Facebook is excellent at identifying our deeply held convictions and aggressively reinforcing them. If you're already nostalgic for the Bernie Sanders campaign, Occupy Democrats is ready with the memes you need to keep the #Berning passion in your soul extremely lit. If you believe that Donald Trump won the final debate, Freedom Daily will show you the "exact moment when Hillary realized Trump knocked her the hell out."
These sites are also chock full of lies, rumors and misinformation. A BuzzFeed analysis of some of the most prominent partisan Facebook groups illustrates how those pages publish false reports and factually inaccurate posts at a much higher rate than traditional news organizations. The three liberal pages they examined posted false information at a rate of 19%, while the three conservative sites they looked at post 38% false information.
In other words: These pages are full of shit.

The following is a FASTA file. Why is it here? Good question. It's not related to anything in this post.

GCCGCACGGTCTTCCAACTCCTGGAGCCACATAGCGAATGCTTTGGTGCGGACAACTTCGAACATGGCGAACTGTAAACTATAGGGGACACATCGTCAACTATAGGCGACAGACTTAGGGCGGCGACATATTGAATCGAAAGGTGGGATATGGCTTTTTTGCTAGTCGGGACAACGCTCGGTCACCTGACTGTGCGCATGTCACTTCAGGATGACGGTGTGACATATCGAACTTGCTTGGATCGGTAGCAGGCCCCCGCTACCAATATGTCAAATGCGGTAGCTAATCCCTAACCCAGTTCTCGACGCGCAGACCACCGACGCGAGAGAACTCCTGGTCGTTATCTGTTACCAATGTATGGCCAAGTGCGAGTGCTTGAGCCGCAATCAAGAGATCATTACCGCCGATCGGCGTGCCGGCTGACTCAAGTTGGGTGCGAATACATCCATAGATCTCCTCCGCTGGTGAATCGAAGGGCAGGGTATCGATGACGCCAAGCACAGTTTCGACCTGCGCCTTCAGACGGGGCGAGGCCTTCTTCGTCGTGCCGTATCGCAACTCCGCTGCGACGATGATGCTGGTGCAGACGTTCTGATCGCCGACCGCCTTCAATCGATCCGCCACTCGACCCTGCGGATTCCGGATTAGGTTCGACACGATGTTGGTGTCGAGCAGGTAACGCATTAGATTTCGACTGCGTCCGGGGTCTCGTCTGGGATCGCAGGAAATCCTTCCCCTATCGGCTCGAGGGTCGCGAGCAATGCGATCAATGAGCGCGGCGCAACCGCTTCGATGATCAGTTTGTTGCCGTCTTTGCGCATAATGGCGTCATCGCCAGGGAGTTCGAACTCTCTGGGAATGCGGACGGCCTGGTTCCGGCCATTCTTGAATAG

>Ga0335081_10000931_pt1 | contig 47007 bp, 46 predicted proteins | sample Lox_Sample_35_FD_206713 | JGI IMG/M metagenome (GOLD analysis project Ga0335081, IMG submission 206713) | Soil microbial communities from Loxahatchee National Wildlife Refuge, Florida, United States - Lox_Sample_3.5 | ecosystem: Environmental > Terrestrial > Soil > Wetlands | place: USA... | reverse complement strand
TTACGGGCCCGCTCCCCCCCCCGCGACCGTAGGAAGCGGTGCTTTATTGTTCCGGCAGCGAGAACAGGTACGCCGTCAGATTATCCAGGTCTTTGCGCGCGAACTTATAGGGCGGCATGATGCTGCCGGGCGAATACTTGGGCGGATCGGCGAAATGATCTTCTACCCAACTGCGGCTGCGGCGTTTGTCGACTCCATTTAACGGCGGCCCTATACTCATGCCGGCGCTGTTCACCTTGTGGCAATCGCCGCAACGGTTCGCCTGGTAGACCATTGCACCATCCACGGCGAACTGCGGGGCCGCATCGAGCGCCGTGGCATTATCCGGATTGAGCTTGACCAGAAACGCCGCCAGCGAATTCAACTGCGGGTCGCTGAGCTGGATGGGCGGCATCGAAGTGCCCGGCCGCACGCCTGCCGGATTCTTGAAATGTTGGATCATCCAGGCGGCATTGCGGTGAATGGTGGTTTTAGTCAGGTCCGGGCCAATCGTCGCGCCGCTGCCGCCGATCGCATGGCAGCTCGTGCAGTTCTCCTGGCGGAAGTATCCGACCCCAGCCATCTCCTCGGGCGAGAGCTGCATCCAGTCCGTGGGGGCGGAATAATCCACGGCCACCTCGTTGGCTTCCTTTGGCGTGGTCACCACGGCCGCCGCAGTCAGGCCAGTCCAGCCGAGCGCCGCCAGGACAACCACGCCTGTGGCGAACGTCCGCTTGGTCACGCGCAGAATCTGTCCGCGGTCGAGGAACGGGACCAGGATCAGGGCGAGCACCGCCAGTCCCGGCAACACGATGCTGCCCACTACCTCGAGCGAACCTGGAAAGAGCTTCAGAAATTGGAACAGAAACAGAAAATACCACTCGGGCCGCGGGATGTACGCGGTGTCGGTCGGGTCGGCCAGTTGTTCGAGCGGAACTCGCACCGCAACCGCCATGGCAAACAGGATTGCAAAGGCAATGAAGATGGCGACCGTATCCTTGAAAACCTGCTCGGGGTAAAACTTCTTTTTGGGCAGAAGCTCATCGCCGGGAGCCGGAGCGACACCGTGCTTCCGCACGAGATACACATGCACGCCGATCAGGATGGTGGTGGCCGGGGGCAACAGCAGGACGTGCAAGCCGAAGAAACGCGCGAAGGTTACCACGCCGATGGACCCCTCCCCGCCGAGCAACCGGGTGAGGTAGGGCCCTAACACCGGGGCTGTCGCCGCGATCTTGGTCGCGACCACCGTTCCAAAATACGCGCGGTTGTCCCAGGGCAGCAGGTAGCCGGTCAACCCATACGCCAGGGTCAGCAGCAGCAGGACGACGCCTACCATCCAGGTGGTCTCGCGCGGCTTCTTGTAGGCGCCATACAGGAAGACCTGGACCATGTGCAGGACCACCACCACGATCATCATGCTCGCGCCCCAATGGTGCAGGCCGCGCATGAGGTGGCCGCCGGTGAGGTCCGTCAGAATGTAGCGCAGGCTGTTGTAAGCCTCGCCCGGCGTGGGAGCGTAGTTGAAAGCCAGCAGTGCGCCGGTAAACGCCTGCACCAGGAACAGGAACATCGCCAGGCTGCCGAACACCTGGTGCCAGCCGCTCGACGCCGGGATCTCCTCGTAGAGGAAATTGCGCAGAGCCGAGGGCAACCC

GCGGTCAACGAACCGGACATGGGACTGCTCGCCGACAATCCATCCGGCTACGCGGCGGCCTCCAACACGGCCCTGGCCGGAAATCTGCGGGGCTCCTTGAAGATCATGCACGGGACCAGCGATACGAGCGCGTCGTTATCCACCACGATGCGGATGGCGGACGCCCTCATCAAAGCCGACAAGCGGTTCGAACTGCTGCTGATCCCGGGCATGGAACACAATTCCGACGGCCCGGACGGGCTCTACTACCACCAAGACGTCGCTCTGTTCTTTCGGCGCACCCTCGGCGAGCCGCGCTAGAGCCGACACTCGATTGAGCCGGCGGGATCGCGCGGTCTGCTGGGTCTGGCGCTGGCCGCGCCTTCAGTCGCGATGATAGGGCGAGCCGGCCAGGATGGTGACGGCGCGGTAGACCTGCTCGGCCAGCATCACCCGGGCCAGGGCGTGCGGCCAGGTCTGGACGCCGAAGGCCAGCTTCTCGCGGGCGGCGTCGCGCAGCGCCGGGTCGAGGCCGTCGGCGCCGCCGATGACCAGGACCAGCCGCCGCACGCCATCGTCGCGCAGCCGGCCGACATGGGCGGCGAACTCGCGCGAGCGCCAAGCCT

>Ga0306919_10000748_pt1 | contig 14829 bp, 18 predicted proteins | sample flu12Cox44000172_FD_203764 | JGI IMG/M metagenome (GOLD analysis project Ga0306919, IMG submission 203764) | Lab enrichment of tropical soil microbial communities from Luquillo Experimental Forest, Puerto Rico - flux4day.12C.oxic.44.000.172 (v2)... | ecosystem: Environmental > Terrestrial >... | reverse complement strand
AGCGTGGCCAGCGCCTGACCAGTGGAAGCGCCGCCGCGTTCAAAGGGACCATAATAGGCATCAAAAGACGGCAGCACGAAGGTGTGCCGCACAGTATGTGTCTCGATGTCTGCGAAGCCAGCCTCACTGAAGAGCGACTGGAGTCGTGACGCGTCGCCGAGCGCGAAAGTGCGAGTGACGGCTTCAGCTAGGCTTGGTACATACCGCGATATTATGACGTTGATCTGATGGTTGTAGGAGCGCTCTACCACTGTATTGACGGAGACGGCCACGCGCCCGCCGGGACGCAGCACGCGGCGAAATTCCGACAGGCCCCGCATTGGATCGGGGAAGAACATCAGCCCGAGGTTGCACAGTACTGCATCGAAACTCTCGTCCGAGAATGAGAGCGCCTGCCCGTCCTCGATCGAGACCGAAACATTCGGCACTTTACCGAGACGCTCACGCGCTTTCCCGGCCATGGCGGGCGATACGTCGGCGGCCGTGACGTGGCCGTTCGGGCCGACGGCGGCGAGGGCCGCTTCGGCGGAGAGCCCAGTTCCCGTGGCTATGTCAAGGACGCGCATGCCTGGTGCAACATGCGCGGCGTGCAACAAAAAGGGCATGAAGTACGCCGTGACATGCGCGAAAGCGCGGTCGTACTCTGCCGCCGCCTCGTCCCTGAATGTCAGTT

But the most disturbing trend found in the report is that all of those lies really drive traffic. The report found that some of the worst offenses in terms of bad information were also the most viral successes for these pages.
BuzzFeed's deep dive into these pages also revealed the role of these pages in mainstreaming bad information that most sophisticated news operations would filter out. In once instance, both Occupy Democrats and the similarly liberal page The Other 98% posted a false story purporting that the U.S. surgeon general claimed that taking a drink every time Trump lied during the first presidential debate could result in "acute alcohol poisoning."
Both liberal and conservative pages were found to be responsible for bringing false reports and conspiracy theories to mainstream audiences of millions of interested Facebook users. Considering that, according to Pew Research, Facebook is now the primary source of political news for millennials, the rise of these Facebook pages is troubling to the integrity of the news landscape.
"This strange new class of media organization slots seamlessly into the news feed and is especially notable in what it asks, or doesn't ask, of its readers," the New York Times' Jon Herrmann wrote about the growing trend of hyper-partisan Facebook pages. "The point is not to get them to click on more stories or to engage further with a brand. The point is to get them to share the post that's right in front of them. Everything else is secondary."
That "everything else" happens to be the facts voters need in order to make informed decisions.